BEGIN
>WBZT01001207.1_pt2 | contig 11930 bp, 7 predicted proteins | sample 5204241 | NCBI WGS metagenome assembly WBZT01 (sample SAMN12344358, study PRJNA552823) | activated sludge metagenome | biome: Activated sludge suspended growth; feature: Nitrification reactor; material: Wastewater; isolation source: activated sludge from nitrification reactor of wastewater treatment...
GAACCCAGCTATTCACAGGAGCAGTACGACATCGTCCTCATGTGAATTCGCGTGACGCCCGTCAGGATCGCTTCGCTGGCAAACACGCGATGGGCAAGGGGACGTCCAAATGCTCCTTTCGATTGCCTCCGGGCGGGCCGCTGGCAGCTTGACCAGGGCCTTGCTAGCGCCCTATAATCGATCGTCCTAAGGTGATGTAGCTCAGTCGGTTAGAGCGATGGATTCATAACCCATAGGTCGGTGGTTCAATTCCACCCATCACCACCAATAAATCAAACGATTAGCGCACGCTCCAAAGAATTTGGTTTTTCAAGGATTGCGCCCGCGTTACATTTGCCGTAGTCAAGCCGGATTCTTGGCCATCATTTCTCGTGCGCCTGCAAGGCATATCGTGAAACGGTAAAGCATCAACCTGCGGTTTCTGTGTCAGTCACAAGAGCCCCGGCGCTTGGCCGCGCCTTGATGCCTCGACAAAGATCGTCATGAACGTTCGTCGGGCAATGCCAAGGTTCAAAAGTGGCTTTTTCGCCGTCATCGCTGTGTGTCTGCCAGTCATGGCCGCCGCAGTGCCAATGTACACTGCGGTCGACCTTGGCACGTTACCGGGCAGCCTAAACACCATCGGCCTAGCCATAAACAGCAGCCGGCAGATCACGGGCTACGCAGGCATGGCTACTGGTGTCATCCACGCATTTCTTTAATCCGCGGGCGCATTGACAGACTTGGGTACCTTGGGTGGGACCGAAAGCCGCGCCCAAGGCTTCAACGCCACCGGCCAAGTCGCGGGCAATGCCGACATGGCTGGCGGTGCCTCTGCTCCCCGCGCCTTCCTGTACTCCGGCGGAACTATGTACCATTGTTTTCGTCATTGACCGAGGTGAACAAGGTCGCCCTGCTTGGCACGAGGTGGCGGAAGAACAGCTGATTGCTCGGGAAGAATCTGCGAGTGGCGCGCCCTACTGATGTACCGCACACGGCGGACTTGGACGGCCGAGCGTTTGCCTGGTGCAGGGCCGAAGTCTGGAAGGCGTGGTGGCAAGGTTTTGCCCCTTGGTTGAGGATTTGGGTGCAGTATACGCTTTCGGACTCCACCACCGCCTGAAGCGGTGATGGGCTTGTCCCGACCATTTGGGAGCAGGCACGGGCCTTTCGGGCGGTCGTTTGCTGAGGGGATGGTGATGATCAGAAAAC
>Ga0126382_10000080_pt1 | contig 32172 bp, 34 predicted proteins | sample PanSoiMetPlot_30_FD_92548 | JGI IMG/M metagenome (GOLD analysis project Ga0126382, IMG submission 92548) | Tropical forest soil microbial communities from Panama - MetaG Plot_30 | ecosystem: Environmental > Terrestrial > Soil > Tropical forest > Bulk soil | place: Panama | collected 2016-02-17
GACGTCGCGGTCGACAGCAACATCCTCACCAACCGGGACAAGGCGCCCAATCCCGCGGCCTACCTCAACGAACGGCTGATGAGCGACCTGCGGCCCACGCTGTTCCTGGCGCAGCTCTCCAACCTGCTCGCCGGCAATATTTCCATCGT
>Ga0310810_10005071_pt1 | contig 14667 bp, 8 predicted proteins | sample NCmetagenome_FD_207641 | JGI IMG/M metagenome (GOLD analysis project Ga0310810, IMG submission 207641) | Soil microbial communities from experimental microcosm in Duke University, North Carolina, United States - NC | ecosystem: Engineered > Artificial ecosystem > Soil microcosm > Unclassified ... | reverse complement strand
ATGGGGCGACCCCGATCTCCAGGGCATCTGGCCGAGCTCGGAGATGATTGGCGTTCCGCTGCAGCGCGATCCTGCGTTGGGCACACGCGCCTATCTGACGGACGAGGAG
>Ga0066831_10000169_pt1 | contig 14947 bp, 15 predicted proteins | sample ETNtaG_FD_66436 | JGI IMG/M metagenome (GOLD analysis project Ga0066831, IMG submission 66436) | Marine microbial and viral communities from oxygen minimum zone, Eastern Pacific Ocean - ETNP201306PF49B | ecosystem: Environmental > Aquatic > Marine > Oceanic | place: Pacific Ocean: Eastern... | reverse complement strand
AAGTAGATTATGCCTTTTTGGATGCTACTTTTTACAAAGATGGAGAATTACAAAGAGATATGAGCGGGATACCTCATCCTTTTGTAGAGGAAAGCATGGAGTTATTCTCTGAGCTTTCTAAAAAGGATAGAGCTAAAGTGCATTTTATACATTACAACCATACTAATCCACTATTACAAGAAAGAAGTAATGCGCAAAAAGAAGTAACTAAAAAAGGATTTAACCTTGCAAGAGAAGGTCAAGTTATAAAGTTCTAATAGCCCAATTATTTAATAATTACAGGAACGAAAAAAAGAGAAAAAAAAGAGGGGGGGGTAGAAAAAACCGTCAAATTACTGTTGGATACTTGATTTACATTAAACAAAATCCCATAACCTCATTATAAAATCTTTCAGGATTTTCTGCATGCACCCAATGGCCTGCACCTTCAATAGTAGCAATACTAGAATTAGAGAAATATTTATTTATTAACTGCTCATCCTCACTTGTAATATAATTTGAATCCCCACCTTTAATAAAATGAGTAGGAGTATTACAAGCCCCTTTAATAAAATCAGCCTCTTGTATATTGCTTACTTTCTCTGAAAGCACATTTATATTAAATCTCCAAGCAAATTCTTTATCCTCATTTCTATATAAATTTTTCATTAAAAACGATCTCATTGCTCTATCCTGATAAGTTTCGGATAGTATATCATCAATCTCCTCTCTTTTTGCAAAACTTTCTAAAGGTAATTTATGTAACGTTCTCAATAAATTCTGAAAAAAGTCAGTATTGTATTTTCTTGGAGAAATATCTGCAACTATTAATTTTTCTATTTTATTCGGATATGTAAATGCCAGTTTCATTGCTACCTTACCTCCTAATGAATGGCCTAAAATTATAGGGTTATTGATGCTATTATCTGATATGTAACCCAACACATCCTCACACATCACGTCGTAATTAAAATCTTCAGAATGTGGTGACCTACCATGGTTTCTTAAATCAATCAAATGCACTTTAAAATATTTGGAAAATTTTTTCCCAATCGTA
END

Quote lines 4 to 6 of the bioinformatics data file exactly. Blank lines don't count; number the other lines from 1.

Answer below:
GACGTCGCGGTCGACAGCAACATCCTCACCAACCGGGACAAGGCGCCCAATCCCGCGGCCTACCTCAACGAACGGCTGATGAGCGACCTGCGGCCCACGCTGTTCCTGGCGCAGCTCTCCAACCTGCTCGCCGGCAATATTTCCATCGT
>Ga0310810_10005071_pt1 | contig 14667 bp, 8 predicted proteins | sample NCmetagenome_FD_207641 | JGI IMG/M metagenome (GOLD analysis project Ga0310810, IMG submission 207641) | Soil microbial communities from experimental microcosm in Duke University, North Carolina, United States - NC | ecosystem: Engineered > Artificial ecosystem > Soil microcosm > Unclassified ... | reverse complement strand
ATGGGGCGACCCCGATCTCCAGGGCATCTGGCCGAGCTCGGAGATGATTGGCGTTCCGCTGCAGCGCGATCCTGCGTTGGGCACACGCGCCTATCTGACGGACGAGGAG